Food manufacturers have a lot on their plate these days; handling Mergers & Acquisitions, managing exports and foreign direct investment as a result of Globalization; keeping up with the advances in Technology, battling the ever growing Competition, offering “Next Best Offers” to its customers and the most important of all, keeping itself away from the wrath of FDA by adhering to Food and Safety regulations. Right from the farm to the plate, each of these trends has a significant impact. Let us examine each stage of food supply chain and its related challenges.
Procurement of Raw Materials
- Product traceability / raw materials tracking: Food manufacturers today must provide traceability throughout the whole supply chain, not just for food safety and legislative compliance, but also to meet the increasing corporate and social responsibility expectations.
- Procurement optimization: After M&As, certain conglomerates may acquire other companies that manufacture the same product. Each company stores this information in its own database which do not talk to each other; thereby missing various optimization opportunities like vendor, route, raw materials etc.
- Attaining first-mover advantage especially during a new product introduction is crucial considering how competitive the food industry is, which means it is important to disseminate the right information about the new product quickly to its various manufacturing facilities.
Storage and Distribution
- Shelf life management: Shelf life for food industry products is drastically less compared to other industries. So the concept of communicating the right data across various players in the logistics chain becomes crucial- starting from production facility to distributors to retailers.
- Data discrepancies due to silo-ed information: Today, food companies are realizing that point solutions cannot adequately address underlying master data problems as they do not provide consolidated and concise product information. It can lead to discrepancies that can cause confusion, errors, logistical problems, out-of-stock problems, compliance issues, fines and thereby additional costs.
Marketing and Retail Centers
- Segmented brand management: M&As can result in multiple brands for the same company. Segmented brand management among different business units can create a fragmented approach to brand management; thereby tainting a company’s brand image.
- Brand optimization: After M&As, there may be scenarios where one company is manufacturing the product while the other is only rebranding it. So maintaining same information in multiple systems is a waste of effort.
- Food Labeling & Recipe Management
- Labeling errors are costly for food manufacturers, especially if a recall occurs. Publishing accurate information for brand managers, business units and value chain partners is a complex task.
- Along with printing allergen and nutrition information on finished products, food manufactures may also print recipes on the labels. On an average, each manufacturer may have 1000s of live recipes. Every change in the ingredient requires simultaneous updates to the recipes as well.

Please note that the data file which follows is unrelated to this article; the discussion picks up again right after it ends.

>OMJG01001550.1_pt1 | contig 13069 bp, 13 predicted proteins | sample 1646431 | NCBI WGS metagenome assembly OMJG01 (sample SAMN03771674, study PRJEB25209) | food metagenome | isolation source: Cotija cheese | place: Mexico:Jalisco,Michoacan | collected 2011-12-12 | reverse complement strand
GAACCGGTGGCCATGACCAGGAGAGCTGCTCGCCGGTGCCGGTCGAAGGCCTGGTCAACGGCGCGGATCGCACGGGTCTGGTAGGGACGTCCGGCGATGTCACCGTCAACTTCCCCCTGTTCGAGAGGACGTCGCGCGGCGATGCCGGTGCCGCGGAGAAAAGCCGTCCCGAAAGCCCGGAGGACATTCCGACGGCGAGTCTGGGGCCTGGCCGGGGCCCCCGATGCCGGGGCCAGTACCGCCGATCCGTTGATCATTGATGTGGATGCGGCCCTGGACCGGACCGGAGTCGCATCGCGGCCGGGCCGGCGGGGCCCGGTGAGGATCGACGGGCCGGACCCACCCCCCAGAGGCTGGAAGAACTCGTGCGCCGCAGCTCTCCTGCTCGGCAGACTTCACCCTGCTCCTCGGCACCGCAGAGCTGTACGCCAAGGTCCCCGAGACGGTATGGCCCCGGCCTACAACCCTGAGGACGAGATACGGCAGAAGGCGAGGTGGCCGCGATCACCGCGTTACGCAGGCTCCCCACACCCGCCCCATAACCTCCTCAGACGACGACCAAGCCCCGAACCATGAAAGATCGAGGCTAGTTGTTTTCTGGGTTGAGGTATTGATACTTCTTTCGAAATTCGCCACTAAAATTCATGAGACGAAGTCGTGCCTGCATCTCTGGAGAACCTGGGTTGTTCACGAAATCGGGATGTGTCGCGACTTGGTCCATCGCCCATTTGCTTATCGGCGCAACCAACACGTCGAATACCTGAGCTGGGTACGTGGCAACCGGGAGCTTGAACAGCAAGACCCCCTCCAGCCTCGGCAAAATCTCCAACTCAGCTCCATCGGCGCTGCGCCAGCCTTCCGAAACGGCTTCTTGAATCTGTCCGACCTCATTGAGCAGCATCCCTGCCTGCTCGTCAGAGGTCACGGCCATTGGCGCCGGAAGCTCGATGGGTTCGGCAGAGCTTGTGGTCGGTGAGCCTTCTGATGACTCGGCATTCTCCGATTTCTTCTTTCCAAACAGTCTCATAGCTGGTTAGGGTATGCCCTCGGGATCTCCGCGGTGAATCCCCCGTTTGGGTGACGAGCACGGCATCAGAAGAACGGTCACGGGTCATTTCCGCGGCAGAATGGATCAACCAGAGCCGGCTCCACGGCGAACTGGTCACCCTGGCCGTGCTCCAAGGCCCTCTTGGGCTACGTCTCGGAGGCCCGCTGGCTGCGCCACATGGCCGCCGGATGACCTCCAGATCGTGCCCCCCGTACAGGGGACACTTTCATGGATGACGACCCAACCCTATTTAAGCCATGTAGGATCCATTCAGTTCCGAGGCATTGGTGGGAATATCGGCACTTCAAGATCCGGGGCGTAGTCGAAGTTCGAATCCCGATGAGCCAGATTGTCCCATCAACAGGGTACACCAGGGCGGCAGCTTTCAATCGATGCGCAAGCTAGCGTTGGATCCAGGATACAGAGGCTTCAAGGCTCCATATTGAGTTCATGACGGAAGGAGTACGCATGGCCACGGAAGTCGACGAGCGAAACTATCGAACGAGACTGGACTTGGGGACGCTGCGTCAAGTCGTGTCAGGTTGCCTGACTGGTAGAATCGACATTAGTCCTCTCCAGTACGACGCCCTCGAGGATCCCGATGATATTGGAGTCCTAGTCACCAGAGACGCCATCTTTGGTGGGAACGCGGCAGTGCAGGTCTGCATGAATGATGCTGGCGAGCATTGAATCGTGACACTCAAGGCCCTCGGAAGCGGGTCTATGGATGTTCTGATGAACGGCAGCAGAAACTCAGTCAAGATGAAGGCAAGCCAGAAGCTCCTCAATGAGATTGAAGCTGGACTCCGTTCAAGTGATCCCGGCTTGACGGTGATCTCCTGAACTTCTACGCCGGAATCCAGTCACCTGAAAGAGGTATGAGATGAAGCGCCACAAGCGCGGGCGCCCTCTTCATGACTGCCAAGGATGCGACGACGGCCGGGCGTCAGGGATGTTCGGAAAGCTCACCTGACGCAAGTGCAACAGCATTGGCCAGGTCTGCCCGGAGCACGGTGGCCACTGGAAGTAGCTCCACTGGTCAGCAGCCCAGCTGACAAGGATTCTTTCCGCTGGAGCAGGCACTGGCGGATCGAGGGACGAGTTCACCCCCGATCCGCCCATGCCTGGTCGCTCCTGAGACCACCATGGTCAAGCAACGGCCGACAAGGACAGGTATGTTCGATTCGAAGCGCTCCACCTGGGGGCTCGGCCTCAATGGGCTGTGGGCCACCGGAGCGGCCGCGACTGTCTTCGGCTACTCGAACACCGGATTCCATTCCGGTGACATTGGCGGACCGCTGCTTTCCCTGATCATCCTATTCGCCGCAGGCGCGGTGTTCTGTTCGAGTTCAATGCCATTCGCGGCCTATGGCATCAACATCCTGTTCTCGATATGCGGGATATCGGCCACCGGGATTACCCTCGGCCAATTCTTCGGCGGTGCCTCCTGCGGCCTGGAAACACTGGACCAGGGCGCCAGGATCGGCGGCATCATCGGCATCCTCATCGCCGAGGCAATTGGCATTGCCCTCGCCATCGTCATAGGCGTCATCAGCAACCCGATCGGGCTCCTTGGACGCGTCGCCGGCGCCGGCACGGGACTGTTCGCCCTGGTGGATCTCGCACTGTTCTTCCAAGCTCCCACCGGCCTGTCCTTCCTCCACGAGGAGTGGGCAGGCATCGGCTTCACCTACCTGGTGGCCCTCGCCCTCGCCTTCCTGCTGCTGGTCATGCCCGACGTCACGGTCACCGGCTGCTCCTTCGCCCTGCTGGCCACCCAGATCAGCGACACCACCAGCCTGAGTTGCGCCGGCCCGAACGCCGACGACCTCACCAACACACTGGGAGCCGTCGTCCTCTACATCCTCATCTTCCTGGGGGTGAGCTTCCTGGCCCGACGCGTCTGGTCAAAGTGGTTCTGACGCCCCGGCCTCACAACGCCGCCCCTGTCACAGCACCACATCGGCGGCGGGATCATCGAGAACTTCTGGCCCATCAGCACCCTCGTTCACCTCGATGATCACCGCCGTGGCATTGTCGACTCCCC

- Contextual Marketing
- For food manufacturers, data is very contextual which means that for the same product, the images, recipe, details to be printed on the label (e.g. Allergen information) etc. may be different based on the geography.
Consumers and Food Services
- Food regulations
- Governments worldwide hold their food industries to a higher standard. Even small errors in food production can do serious damage to public health and consumer confidence. Food safety organizations mandate the information to be printed on food labels, storage conditions, shelf life, nutrient information etc.
- Evolving consumer expectations
- While high-quality products and services are still important, today’s consumers are accessing correct nutrition and product information to create their shopping lists and compare brands on the fly. With cross-channel retailing, a consumer’s path to purchase may start in many places making it more daunting.
What is the answer to all these problems? Master Data Management (MDM)! An MDM tool can act as a common gateway for onboarding product information and ensuring that there is only one “golden record” in the system. By being the “Master” source of data, MDM tools can ensure that there is data consistency across various channels (store, online, mobile etc.) and domains (like vendor, product, customer etc.). This solves about 70% of data related problems that food industry is facing today like procurement issues, shelf-life management, data discrepancies, branding, omni-channel retailing, reporting; to name a few. Food manufacturers can minimize the turnaround time for “pushing out a product” by taking advantage of dynamic workflows i.e. robust business rules in MDM to capture data inconsistencies and inaccuracies, so that they will only be managing the “exceptions”. This feature can dramatically reduce the speed to market thereby helping food industry players attain first-mover advantage. Since MDM tool manages data over a product’s entire lifecycle, MDM reports are capable of capturing everything about the product like its attributes, relationships, events etc. for compliance agencies. This also means that food industry players will be able to trace products from one end of the supply chain to the other in the MDM tool; thereby overcoming product traceability and material tracking challenges. “Locale”/ localization options in MDM tools can handle scenarios where the attributes to be published to various consuming systems can be altered based on the geography; making contextual marketing a breeze.
All these indicate one thing-there has never been a more crucial time to invest in MDM as the future of food industry depends on it.